Asked what actor's had the greatest influence on his career, Jason Segel doesn't hesitate to respond: Kermit, the gangly, green frog created 56 years ago by Jim Henson. For the 31-year-old Segel, the Muppets were never mere puppets. Instead, they were role models that legions of kids have been smitten by because of their unique combination of sweetness and edgy wit. Segel, who is best known for his role in TV's How I Met Your Mother and R-rated feature films such as Forgetting Sarah Marshall and I Love You, Man, has long shown audiences his naughty side. Now he delves into his sappy self to explain why he loves the Muppets so much, and felt compelled to bring them back to the big screen after a 12-year hiatus.
The Muppets have had a remarkable run for more than five decades. What's the secret to them remaining culturally relevant to a new generation?
It's unbelievable and I can't think of another comedy troupe that's accomplished anything even close to what they've done. Comedy goes in such cycles, and even something like The Three Stooges, Charlie Chaplin, Buster Keaton, if you showed [their routines]now to a kid they'd probably be bored. These guys [Muppets]have some intrinsic quality that keeps them relevant.
So what's that intrinsic quality?
One, they're never mean to anyone. They're always nice, and they have this sense of wide-eyed wonder that I think, unfortunately if you let it, the world beats out of you when you become an adult. Every time you see the Muppets you're reminded of not losing that quality. You're reminded of the idea of not a care in the world. Two, it's viscerally important that the Muppets exist in our world. You can meet Kermit. You can touch him. A kid is never going to get to meet Shrek. He lives in a computer.
What influence have The Muppets had on successive generations of comedians and filmmakers?
My friend and writing partner Nick [Forgetting Sarah Marshall director Nicholas Stollermy] put it best: The Muppets are a gateway drug for comedians. And it's really true. As a kid, they're your first exposure to real comedy that's subversive and cutting edge. The Muppets were all over the first season of Saturday Night Live, and they've always gotten pretty close to the line, without crossing it. They've stayed pure and kind and good, but still make you feel a little bit edgy. The Muppet Show felt like controlled chaos and you were being let in on a naughty secret.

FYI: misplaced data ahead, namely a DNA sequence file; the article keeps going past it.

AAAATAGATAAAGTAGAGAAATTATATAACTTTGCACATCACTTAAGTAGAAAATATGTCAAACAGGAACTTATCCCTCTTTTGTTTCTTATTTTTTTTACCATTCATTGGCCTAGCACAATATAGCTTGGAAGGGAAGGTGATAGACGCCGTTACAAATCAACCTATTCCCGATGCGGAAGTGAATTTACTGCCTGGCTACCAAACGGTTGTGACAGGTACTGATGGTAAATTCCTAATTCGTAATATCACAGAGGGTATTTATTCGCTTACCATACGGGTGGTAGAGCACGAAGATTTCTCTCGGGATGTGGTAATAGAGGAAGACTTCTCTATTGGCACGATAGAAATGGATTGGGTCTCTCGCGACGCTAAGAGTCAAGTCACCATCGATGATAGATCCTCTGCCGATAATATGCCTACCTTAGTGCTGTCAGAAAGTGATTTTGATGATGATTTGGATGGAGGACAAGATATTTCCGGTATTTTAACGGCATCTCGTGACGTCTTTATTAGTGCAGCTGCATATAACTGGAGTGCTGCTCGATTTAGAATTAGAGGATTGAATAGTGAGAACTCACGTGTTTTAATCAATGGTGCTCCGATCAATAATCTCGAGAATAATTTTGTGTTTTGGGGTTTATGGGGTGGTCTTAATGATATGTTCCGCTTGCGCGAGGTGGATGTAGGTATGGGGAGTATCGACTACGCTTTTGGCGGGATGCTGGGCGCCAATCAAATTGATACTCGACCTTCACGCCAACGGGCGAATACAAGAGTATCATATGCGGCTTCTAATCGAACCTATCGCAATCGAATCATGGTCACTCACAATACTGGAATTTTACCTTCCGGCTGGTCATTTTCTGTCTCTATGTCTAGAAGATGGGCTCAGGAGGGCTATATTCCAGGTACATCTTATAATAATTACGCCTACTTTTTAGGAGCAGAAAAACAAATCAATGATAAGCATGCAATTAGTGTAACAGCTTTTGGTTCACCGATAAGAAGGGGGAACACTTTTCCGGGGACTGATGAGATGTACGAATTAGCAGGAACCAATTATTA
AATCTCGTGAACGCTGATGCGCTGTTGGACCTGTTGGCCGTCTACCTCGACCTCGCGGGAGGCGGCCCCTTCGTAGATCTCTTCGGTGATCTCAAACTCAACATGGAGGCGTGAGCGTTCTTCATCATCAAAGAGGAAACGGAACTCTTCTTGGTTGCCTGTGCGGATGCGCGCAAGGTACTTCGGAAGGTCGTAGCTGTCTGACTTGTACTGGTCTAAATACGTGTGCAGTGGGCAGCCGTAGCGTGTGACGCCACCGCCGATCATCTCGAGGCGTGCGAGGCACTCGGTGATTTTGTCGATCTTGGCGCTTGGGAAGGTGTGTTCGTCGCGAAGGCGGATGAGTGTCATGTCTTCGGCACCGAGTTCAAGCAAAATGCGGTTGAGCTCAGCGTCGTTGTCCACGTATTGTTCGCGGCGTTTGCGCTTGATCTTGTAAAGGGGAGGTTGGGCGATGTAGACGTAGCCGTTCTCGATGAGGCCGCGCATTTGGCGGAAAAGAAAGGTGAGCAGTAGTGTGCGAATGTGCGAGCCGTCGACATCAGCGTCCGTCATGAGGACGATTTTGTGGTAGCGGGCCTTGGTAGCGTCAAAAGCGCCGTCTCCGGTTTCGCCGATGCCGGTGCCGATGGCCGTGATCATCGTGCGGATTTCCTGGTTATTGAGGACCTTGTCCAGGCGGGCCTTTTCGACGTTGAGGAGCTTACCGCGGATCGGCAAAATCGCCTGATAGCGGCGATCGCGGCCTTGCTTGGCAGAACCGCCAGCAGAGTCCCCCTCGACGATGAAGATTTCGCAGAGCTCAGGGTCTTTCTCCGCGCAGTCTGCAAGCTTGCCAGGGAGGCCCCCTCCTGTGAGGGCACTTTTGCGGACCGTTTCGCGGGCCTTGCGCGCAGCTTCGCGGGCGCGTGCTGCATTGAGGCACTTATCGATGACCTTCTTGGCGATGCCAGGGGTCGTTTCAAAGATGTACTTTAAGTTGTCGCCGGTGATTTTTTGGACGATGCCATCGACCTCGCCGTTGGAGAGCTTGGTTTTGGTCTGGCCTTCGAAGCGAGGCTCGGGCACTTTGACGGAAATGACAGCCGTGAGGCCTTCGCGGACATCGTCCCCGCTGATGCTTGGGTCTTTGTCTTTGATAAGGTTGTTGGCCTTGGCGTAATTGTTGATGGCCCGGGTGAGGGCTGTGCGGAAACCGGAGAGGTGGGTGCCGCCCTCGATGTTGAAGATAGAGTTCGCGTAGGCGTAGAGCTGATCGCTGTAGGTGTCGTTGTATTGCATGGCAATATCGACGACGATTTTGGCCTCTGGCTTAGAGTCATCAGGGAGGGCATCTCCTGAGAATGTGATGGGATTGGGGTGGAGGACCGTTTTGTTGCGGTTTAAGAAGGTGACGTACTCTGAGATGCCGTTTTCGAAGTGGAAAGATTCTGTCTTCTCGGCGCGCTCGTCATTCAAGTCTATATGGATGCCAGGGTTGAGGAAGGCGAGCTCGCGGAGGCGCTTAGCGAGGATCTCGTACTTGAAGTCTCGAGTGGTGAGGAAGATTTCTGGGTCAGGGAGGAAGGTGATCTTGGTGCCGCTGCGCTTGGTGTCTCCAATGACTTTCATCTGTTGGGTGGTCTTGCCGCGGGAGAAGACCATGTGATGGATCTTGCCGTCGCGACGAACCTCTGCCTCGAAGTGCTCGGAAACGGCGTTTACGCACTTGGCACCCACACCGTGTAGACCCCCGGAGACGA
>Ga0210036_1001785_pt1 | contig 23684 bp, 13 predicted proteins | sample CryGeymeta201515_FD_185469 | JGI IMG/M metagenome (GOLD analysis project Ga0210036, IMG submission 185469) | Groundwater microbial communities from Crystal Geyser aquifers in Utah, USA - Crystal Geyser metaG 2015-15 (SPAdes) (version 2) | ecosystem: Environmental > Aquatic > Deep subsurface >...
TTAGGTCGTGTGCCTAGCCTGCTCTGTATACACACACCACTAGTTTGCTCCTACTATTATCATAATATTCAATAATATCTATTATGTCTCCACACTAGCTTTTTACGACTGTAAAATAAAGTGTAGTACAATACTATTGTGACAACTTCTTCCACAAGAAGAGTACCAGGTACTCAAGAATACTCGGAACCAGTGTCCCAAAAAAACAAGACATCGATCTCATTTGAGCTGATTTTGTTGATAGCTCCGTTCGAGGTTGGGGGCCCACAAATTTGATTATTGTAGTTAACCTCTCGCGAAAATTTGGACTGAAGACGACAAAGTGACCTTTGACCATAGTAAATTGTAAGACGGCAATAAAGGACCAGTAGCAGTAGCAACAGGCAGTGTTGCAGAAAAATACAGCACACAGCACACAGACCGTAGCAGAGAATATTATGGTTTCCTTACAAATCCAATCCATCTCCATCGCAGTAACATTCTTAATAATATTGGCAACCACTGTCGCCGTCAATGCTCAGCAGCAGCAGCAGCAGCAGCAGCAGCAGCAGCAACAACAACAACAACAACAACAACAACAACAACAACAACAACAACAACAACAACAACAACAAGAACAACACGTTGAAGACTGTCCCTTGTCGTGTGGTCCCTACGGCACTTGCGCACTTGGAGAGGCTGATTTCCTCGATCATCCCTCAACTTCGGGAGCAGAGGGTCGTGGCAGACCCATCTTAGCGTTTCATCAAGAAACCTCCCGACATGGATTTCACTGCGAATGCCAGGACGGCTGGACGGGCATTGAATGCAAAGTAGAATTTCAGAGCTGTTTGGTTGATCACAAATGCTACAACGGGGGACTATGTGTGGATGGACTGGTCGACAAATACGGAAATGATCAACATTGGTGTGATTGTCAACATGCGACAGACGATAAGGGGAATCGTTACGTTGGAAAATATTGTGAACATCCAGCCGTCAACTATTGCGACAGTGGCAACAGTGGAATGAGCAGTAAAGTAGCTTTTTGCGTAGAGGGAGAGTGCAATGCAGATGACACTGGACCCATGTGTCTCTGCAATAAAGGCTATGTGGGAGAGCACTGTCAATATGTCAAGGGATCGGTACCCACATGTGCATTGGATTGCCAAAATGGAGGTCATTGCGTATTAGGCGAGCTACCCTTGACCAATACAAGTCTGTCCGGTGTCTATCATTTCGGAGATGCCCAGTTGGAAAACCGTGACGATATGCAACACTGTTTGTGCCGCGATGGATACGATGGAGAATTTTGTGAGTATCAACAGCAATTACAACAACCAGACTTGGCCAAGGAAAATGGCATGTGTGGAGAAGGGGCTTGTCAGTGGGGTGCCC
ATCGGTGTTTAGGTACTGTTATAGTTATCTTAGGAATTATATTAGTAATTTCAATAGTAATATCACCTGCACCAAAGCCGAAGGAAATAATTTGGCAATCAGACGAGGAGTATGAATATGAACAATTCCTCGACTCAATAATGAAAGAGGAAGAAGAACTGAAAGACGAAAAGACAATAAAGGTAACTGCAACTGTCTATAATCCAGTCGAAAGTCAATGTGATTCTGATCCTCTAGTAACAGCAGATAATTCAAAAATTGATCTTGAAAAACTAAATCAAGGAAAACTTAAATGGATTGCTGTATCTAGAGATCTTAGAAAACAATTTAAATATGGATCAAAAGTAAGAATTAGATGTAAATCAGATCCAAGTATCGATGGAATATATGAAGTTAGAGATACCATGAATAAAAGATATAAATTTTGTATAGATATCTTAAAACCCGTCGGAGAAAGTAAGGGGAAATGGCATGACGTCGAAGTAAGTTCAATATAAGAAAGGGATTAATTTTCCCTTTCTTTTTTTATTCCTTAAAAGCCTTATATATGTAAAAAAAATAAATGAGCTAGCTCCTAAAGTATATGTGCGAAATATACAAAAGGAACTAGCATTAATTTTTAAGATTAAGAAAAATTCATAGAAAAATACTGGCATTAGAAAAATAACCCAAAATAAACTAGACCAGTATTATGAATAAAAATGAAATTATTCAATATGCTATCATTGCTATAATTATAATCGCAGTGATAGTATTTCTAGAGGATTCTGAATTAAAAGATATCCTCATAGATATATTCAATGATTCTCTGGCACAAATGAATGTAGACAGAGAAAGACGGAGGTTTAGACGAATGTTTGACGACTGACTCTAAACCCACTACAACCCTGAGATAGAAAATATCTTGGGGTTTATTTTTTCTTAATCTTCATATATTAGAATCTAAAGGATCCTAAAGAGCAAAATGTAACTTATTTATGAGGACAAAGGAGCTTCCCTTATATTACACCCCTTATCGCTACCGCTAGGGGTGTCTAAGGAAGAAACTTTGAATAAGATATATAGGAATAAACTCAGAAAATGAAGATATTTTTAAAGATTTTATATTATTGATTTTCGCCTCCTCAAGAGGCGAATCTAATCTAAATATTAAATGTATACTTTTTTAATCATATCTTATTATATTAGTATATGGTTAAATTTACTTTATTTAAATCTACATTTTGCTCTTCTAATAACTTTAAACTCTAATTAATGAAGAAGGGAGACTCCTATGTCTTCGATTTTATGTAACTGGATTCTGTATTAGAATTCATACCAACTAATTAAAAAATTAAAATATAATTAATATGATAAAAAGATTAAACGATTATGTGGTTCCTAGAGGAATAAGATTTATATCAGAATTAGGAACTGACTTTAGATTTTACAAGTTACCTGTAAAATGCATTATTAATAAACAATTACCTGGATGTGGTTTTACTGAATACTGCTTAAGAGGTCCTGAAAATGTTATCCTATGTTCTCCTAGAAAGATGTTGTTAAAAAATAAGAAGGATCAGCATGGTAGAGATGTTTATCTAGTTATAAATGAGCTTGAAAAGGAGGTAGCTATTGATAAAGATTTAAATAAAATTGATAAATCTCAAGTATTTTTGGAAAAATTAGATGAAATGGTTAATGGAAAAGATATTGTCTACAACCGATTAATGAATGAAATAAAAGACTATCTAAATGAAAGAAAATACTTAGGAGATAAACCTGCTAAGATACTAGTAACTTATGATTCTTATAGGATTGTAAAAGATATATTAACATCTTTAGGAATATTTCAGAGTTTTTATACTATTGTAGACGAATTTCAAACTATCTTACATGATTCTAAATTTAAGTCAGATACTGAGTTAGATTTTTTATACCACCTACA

What was one of the biggest challenges for you acting with puppets?
It's going to sound like a joke, but the hardest part for me was the fact that the puppeteers all have monitors because obviously the puppets can't see so they have to see what's going on. I could see the monitors as well. So I became obsessed with watching myself act, while I was acting. It was very distracting. I guess my vanity kicked in.
Who's your favourite soft cloth friend?
I get asked that all the time, and I keep thinking I should come up with a clever answer. But it's Kermit. I'd by lying if I said it wasn't. I love them all for different reasons but Kermit made me want to be an actor. When you're a kid, Kermit is Tom Hanks, or Jimmy Stewart, or Bob Hope. So he shaped who I wanted to be.
We haven't seen the Muppets on the big screen in over 12 years. Did you change them in any way to make them appeal to this tech-savvy generation of youngsters?
We really tried to stay true to the original spirit of the Muppets. The first three Muppet movies are the pantheon to me, and then The Muppet Show, and I didn't feel like they needed to be updated. The only thing I felt needed updating a little bit – just because of the way entertainment changes – is the pacing. If you watch the first Muppet movie – don't get me wrong, I love it, I grew up with it, so I'm pretty tolerant of it – but it's slow and it's long. Now kids might have a hard time with that pacing with this new, everything-at-your-fingertips kind of lifestyle. So we sped things up a bit, but besides that we tried to stay true to the spirit of the Muppets.
This interview has been condensed and edited.
The Muppets, which Segel co-wrote and stars in, opened in movie theatres on Wednesday.